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‘Boo-yah’ for Rite Aid

BY Alaric DeArment

In a segment of CNBC’s "Mad Money" program, host Jim Cramer proclaimed "Rite Aid is back" when a caller asked for the former hedge fund manager’s opinion about the Camp Hill, Pa.-based retail pharmacy chain. "Rite Aid is good. … It is an OK situation. The group is strong," Cramer said.

Cramer’s proclamation only confirmed what Drug Store News has been saying for a while now, ever since it became clear that Rite Aid had hit pay dirt with its Wellness+ loyalty card program, growing sales and reversing several years of annual and quarterly losses. In April 2013, the company posted its first profitable fiscal year since 2007.

But it’s not just a fluke in the stock markets, where Rite Aid’s shares opened at $3.55 Monday morning. The company’s fortunes are the result of a dramatic change in its fundamentals, including further growth of the Wellness+ program — and enhancements to the program like Wellness+ for Diabetes and the recently launched Wellness65+ for seniors — and Wellness store remodels.

As company executives like chairman and CEO John Standley and president and COO Ken Martindale have told DSN in interviews, it’s all about the employees whom the company prides on customer service, and the customers themselves.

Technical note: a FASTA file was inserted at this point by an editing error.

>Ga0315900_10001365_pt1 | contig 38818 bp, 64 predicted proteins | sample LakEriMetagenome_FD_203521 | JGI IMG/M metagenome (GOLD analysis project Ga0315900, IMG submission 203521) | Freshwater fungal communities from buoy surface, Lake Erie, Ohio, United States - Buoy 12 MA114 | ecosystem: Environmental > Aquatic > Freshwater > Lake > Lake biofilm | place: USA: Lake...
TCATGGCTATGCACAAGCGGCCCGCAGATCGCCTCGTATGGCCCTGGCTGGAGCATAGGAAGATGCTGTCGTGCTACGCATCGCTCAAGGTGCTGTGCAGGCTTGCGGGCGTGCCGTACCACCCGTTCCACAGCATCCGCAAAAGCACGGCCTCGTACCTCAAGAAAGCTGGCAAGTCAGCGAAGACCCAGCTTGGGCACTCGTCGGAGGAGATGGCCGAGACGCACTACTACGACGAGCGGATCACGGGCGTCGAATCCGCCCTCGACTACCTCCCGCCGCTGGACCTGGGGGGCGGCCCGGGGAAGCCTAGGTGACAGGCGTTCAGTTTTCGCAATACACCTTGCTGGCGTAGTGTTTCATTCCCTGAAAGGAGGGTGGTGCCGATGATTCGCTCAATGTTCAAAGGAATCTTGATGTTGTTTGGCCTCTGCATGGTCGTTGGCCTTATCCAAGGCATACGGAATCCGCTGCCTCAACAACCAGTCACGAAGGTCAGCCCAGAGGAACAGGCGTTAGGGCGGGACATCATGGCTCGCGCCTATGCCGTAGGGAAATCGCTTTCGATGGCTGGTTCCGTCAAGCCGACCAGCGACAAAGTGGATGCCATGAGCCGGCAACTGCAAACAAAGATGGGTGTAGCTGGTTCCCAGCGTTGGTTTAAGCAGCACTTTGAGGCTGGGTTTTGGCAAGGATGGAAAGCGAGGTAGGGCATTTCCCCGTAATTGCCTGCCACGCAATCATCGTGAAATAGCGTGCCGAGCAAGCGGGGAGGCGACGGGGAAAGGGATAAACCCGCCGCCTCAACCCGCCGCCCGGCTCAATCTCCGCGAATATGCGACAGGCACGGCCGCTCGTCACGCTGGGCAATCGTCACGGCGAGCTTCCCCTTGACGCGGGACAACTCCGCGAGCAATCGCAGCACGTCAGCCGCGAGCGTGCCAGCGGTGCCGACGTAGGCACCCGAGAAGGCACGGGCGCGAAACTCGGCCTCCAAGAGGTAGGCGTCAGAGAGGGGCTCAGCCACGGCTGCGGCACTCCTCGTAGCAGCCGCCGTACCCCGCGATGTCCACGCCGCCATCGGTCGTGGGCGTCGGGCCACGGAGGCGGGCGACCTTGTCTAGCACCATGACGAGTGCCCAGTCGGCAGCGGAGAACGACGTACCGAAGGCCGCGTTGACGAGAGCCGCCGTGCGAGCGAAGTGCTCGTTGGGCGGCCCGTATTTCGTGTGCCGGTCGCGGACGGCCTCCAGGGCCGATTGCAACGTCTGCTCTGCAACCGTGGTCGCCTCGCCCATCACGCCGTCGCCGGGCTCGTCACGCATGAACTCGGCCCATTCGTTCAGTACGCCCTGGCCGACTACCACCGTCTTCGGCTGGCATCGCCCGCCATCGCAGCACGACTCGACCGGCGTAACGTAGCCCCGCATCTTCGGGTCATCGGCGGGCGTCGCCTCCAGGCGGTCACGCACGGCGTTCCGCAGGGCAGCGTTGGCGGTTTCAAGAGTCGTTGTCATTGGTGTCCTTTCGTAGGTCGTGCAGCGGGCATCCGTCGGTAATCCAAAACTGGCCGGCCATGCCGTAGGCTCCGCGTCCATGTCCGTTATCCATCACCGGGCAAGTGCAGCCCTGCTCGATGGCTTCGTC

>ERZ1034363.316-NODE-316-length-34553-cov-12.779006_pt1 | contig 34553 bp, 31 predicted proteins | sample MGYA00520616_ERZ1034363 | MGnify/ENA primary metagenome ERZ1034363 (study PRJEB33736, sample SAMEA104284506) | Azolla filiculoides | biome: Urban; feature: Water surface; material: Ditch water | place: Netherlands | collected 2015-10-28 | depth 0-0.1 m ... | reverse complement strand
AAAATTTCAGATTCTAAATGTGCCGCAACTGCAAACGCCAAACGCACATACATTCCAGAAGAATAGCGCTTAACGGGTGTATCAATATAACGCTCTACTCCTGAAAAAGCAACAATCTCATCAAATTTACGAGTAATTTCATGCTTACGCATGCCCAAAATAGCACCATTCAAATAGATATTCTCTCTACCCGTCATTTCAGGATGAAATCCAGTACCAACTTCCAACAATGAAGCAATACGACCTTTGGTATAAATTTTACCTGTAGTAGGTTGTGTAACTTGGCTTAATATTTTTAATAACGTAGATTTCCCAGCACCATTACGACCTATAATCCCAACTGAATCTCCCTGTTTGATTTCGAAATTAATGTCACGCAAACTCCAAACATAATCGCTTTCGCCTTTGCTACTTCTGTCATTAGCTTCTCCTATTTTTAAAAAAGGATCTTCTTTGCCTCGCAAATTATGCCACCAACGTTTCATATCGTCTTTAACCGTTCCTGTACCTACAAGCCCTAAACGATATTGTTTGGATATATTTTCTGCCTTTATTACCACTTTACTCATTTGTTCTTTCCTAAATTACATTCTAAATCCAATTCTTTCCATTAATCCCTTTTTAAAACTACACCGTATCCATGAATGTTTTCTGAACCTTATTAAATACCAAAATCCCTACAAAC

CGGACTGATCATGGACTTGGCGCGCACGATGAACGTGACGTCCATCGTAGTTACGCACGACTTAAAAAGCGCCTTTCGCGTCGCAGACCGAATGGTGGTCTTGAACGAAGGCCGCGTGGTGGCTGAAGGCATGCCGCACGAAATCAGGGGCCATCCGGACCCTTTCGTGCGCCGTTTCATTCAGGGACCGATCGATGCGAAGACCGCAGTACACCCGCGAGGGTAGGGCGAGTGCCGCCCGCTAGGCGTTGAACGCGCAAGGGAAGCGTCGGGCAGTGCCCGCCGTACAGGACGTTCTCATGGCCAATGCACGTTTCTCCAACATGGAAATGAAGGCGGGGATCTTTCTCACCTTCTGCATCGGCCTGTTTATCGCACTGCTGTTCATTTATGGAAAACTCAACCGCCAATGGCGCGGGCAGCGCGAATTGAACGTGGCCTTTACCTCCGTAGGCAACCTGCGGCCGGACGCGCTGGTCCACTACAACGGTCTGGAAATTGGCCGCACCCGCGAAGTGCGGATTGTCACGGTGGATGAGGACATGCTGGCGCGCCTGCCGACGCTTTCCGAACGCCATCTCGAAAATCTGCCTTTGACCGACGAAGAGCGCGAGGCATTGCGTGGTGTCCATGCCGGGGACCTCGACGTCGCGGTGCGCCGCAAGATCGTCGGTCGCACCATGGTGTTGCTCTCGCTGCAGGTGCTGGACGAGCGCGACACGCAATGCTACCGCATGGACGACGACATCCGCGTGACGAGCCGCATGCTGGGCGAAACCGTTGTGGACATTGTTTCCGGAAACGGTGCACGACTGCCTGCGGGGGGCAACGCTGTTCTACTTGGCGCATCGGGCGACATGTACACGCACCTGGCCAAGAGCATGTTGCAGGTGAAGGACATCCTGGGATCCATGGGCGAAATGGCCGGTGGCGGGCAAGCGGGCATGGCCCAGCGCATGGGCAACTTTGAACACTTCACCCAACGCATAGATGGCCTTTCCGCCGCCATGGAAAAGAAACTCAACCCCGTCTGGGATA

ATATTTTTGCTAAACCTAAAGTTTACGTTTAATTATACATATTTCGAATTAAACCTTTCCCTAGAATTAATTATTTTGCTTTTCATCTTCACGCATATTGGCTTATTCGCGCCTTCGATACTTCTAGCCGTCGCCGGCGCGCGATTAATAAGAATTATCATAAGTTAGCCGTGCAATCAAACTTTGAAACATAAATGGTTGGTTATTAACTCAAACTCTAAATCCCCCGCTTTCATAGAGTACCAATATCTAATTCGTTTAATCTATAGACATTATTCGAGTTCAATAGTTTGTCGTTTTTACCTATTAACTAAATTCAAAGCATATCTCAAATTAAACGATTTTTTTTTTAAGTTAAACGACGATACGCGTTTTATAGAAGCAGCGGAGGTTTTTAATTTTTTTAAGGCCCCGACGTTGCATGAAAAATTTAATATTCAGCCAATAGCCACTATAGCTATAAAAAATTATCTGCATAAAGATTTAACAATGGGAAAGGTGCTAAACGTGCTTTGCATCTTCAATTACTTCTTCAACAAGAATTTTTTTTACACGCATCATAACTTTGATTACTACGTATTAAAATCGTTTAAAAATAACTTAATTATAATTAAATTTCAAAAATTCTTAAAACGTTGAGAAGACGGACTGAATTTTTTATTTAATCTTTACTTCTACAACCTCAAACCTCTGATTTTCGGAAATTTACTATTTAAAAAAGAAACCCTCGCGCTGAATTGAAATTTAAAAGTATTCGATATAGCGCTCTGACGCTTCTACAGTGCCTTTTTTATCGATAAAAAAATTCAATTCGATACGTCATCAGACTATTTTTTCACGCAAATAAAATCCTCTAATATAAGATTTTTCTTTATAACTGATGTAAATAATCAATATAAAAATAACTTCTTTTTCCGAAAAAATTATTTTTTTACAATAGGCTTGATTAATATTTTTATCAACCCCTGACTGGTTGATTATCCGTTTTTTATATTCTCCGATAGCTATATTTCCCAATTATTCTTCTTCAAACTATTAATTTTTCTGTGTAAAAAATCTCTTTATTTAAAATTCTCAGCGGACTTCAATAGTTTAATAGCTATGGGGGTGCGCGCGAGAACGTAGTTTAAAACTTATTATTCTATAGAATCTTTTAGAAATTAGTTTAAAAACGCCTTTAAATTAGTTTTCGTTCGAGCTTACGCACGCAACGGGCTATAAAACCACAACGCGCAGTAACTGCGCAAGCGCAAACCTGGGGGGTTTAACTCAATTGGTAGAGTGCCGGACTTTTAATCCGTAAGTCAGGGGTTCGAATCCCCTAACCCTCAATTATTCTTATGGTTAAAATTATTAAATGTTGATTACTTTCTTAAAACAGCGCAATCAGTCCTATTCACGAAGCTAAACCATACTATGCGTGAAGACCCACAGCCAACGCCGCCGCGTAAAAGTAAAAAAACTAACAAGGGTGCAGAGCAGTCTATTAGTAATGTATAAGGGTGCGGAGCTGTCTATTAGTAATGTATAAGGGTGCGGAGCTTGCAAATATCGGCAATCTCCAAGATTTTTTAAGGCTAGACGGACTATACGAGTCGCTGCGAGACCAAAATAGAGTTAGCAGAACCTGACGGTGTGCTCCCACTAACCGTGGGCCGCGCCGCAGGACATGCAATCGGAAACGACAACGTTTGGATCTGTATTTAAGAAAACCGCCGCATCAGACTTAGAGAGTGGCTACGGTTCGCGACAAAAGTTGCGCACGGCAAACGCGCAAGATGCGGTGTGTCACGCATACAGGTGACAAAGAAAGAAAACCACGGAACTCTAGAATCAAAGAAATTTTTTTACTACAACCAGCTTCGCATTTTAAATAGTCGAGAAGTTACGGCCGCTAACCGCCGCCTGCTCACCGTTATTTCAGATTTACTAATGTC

Such people include Wellness Ambassadors, who walk the aisles of Wellness stores with iPads and provide information about OTC products and health and wellness services, as well as venturing out into the community to help sponsor flu clinics and promote the store. The company has said that its Wellness Ambassadors help make a difference in Wellness stores’ sales, whose front-end comps exceed those of non-Wellness stores by more than 3%.

As Cramer would put it, "Boo-yah!"

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Walgreens’ showcases deep talent pool with Gourlay appointment

BY Michael Johnsen

Walgreens last week made several executive moves to boost its Daily Living business organization, chief of which was the announcement that Alex Gourlay will make the transition from chief executive of Alliance Boots’ health and beauty division to EVP, president of customer experience and daily living for Walgreens. 

Gourlay will fill in the vision and leadership hole Joe Magnacca left when Magnacca departed Walgreens to take on the challenge of reinventing Radio Shack. The move showcases the kind of extended depth chart that is now enjoyed across Walgreens and Alliance Boots, and takes Walgreens’ strategy of tapping the best executives to fill strategic positions to a whole new global level.  

With the announcement Bryan Pugh becomes corporate VP, U.S. merchandising program development and execution. He has a knack for identifying new categories that complement what a customer expects out of her Daily Living experience.

In addition, several of Walgreens’ brightest stars will be given heightened responsibility in their respective roles as category stewards.